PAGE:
Sunday, November 27, 2011

Pulp of the Week - Doc Savage 29



July, 1935 - Quest of Qui

The opening of Quest of Qui is a classic.  A Viking Longship drifts lifelessly alongside an eighty-foot yacht. The passengers and crew of the wealthy ship come out to have a look. Then, startlingly, Vikings pour out of the Longship's hold and swarm the yacht, forcing everyone aboard to trade ships. The yacht cruised to parts unknown and the Longship, after much struggle, arrives at a harbor on the tip of Long Island.

That same night, William Harper Littlejohn was at the movies and saw footage of the ship in a newsreel. His expert eye gave him little doubt that the ship was authentic. He left a message on Doc Savage's answering machine and headed to Long Island in the morning.

Thus begins the 28th supersaga, a story of ice, snow, near freezing and falling in ice crevasses. Oh, and lost civilizations, but you probably already figured that out.

Quest of Qui is more prime goodness from Street and Smith. It was great to see Johnny get the opening scene, using all his archaeological knowledge and to be recognized while he is examining the Longship.

From the scene where Johnny is at the movies - "William Harper Littlejohn was a very erudite gentleman, but he occasionally attended the cinema for relaxation." - we can see that movies then were kind of like television is now. It has the perception of being for the masses, whereas in fact, almost everyone watches TV.

The Hidalgo Trading Company is firebombed, destroying all of Doc's planes.

There is also a rare scene where there is a bit of racism sneaking into the text. Doc asks Ham if he has cold weather clothes. "Brand new," Ham admitted. "Made by the best fur house in the city. No crude Eskimo work on them."

The story also mentions a passenger "Tri-motor biplane." I hadn't heard of such things, but here you go… Well a model of one anyway...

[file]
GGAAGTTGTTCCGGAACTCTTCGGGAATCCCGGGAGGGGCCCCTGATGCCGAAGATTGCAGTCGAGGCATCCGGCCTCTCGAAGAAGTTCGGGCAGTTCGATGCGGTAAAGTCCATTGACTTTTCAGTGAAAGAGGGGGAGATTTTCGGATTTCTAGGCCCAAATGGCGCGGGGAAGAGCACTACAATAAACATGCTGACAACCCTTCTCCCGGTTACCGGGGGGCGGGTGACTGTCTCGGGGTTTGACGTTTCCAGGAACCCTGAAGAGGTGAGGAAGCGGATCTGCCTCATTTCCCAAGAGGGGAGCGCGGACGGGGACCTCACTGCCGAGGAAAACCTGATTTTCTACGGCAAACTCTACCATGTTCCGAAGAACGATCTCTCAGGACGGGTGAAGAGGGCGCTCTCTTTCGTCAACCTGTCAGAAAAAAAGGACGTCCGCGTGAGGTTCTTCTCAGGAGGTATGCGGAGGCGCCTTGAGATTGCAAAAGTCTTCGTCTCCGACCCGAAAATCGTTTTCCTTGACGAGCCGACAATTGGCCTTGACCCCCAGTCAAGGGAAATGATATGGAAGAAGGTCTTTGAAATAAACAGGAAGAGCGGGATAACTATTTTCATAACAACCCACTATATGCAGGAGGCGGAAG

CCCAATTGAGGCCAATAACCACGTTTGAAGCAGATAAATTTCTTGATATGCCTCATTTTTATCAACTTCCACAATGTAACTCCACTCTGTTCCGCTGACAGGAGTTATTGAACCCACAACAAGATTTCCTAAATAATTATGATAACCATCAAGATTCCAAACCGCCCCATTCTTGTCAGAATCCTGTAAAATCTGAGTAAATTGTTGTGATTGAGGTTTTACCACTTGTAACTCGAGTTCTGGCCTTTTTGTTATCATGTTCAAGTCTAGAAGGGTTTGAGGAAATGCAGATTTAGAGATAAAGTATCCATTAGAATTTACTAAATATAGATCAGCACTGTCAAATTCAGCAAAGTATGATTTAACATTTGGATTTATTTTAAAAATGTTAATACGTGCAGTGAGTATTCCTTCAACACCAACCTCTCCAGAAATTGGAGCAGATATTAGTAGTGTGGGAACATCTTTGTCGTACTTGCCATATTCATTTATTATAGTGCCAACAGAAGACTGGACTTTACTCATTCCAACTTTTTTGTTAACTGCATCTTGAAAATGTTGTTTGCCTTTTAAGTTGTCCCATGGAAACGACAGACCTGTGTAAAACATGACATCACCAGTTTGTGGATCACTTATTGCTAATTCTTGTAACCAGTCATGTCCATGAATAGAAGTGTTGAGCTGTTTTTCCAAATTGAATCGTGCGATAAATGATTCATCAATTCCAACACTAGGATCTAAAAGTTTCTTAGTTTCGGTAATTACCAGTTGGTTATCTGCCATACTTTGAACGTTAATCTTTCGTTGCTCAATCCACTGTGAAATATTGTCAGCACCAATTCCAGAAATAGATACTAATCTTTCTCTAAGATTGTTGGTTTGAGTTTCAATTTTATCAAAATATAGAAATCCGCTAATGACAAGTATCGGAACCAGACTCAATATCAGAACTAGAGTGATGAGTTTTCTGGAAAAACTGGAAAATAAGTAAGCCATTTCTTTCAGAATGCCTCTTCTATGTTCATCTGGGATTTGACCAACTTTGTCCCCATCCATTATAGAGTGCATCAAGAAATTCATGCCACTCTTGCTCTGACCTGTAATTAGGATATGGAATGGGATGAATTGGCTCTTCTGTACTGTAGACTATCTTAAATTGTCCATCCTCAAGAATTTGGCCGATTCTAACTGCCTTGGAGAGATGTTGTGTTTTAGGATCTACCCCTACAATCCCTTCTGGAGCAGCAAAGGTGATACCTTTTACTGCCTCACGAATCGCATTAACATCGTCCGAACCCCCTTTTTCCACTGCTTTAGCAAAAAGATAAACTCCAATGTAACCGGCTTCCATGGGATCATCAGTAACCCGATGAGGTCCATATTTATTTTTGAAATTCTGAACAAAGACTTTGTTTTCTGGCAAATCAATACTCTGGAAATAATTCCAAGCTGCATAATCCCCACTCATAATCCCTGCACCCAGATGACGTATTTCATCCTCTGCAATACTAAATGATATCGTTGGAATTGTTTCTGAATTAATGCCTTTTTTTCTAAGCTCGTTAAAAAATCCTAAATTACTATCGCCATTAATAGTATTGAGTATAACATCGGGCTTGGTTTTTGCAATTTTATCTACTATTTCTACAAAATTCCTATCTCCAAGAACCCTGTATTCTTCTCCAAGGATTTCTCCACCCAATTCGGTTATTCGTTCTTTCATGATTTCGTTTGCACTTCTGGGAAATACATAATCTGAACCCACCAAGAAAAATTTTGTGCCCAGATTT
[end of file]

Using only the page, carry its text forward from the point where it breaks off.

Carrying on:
Quest of Qui also features the expression, "Nerts to you!" meaning "you get nothing," or "up yours."

Doc also does one of the most amazing things he has ever done in one of these stories. He shoots the wiring off a plane engine that is circling high overhead. He wanted to bring it down, but at the same time be able to fix the motor and use the plane. That is good shooting!
I'll give Quest of Qui an 8 out of 10. It has some great stuff, but there is way too much floundering in arctic snow. It gets repetitive. And Johnny is wearing just a jacket with blankets wrapped around his feet. While people get cold, there are no repercussions for not being well enough equipped. 
The pulp cover by Walter Baumhofer is a head shot of Doc, which may have been created for other purposes and reused here. The pulp interior illustrations are by Paul Orban. 
The Bantam paperback cover is by James Bama and is one of the great Doc covers. There was also a Golden Press edition, which has a beautifully composed cover by Ben Otero.

Once again, a big thanks to Chris Kalb's 86th Floor website for the interior illos...



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